The Government of the state of Pernambuco where I live has a special Secretaria da Mulher
, a Women’s Comission. At the invitation of the marvelous Dr. Rossana, Professor of Portuguese at the UPE where Chelsea works,* I gave a talk about Domestic Violence and Gender Issues in the US to Brazilian social workers, police officers and other socially-minded Pernambucans as part of a certification program run by the state. Thanks to my training with Kim Frendak, Community Educator from the Women´s Resource Center to End Domestic Violence
and my life-changing Women’s Studies course with Professor Elizabeth Hacket
t, I was ready for their challenging questions.
For instance, I was asked what I saw as the biggest barrier to women’s advancement here in Petrolina. Due to my mother’s lead-by-example feminism and Agnes Scott’s all women’s education, I had already thought deeply about the question: the constant and nearly exclusive focus on women’s physical appearance (as opposed to anything else that humans value in their “equals,” such as intelligence, creativity, etc.).
Instead of fomenting feminist revolution, women here from a very young age spend vast amounts of time and money in the name of achieving a white, eurocentric, capitalistic beauty ideal. One obvious example is that due to the mysogenation of races, 80 % of Brazilian women have some sort of curl pattern in their hair, yet I would estimate that 70% of that population use chemical straighteners, pass countless hours applying expensive products and damaging heat to their hair, and a good majority dye their dark hair with blonde highlights. The pervasive ideas of good hair–straight, and fine– vs bad hair—tight curls—reinforces the intersectionality of oppression, the fact that race and gender are very intertwined. The white hair ideal pumps women’s bodies with chemicals, discourages them from engaging in phyical activity since sweat reverses the chemical proccess, and has other damaging effects.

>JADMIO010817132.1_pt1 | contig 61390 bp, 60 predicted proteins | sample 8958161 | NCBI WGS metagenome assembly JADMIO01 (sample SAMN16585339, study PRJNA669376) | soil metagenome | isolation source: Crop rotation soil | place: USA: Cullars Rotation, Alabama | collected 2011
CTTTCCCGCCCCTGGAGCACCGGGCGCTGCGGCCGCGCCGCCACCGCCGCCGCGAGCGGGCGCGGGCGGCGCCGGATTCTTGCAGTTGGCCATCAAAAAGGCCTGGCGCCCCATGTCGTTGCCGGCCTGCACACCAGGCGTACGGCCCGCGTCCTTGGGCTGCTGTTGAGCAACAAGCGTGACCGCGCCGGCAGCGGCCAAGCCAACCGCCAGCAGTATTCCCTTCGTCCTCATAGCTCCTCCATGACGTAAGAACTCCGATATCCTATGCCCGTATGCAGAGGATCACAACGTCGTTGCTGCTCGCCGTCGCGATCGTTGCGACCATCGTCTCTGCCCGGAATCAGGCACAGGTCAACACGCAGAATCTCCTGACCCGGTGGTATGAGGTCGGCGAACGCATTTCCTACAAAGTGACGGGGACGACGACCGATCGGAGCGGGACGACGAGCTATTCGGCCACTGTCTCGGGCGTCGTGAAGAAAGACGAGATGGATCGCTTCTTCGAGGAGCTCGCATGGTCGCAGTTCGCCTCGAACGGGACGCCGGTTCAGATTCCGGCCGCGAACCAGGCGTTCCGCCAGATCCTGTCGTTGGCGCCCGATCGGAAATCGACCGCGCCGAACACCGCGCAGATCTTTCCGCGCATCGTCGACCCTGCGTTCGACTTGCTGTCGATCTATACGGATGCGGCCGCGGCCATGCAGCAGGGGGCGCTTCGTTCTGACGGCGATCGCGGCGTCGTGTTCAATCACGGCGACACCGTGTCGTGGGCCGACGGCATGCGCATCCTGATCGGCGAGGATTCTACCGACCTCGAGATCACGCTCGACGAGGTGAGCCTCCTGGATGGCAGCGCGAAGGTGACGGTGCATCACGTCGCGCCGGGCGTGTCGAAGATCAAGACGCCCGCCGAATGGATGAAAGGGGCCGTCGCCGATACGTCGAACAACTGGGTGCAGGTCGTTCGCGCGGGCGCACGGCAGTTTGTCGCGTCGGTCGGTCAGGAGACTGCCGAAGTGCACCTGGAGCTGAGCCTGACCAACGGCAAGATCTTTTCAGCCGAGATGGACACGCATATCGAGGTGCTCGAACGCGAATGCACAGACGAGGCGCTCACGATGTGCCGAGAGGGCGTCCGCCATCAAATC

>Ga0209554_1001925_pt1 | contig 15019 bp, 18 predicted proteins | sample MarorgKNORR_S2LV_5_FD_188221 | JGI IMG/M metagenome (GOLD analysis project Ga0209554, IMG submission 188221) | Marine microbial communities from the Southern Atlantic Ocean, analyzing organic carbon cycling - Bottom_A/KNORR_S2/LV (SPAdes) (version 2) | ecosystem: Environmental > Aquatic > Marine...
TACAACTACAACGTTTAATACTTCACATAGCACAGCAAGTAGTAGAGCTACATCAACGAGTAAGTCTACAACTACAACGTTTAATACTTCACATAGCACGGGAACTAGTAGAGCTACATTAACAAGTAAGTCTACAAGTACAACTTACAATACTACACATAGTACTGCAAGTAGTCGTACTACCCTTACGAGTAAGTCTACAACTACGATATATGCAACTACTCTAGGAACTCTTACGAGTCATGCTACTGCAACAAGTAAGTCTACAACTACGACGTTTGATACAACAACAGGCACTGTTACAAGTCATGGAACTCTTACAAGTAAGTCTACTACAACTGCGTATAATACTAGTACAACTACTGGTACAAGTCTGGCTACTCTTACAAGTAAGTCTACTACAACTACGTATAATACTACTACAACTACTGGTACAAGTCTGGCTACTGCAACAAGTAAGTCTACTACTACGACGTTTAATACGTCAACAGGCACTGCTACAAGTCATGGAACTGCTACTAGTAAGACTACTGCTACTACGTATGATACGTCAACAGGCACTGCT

Flat-ironing and dying your hair may seem far removed from Domestic Violence, but these issues are all connected; everything that belittles women, that puts them below their male counterparts and devalues their thoughts, their bodies and their self-worth, contributes to a climate of oppression that is responsible for violence.
It was refreshing to be around a group of feminists. It felt like home. I am constantly reminded that mysogeny (the hatred of women) is an international problem that cripples the advancement of the world. But on days like this I am also reminded of the powerful desire of most women and a few good men to change things and I fill with hope basking in the presence of an international sisterhood.
*Correction, 4/12/12: We mistakenly identified Professora Rossana as the Coordinator of Portuguese at UPE. The Coordinator is Professora Maria Aparecida Ventura Brandão. Our apologies!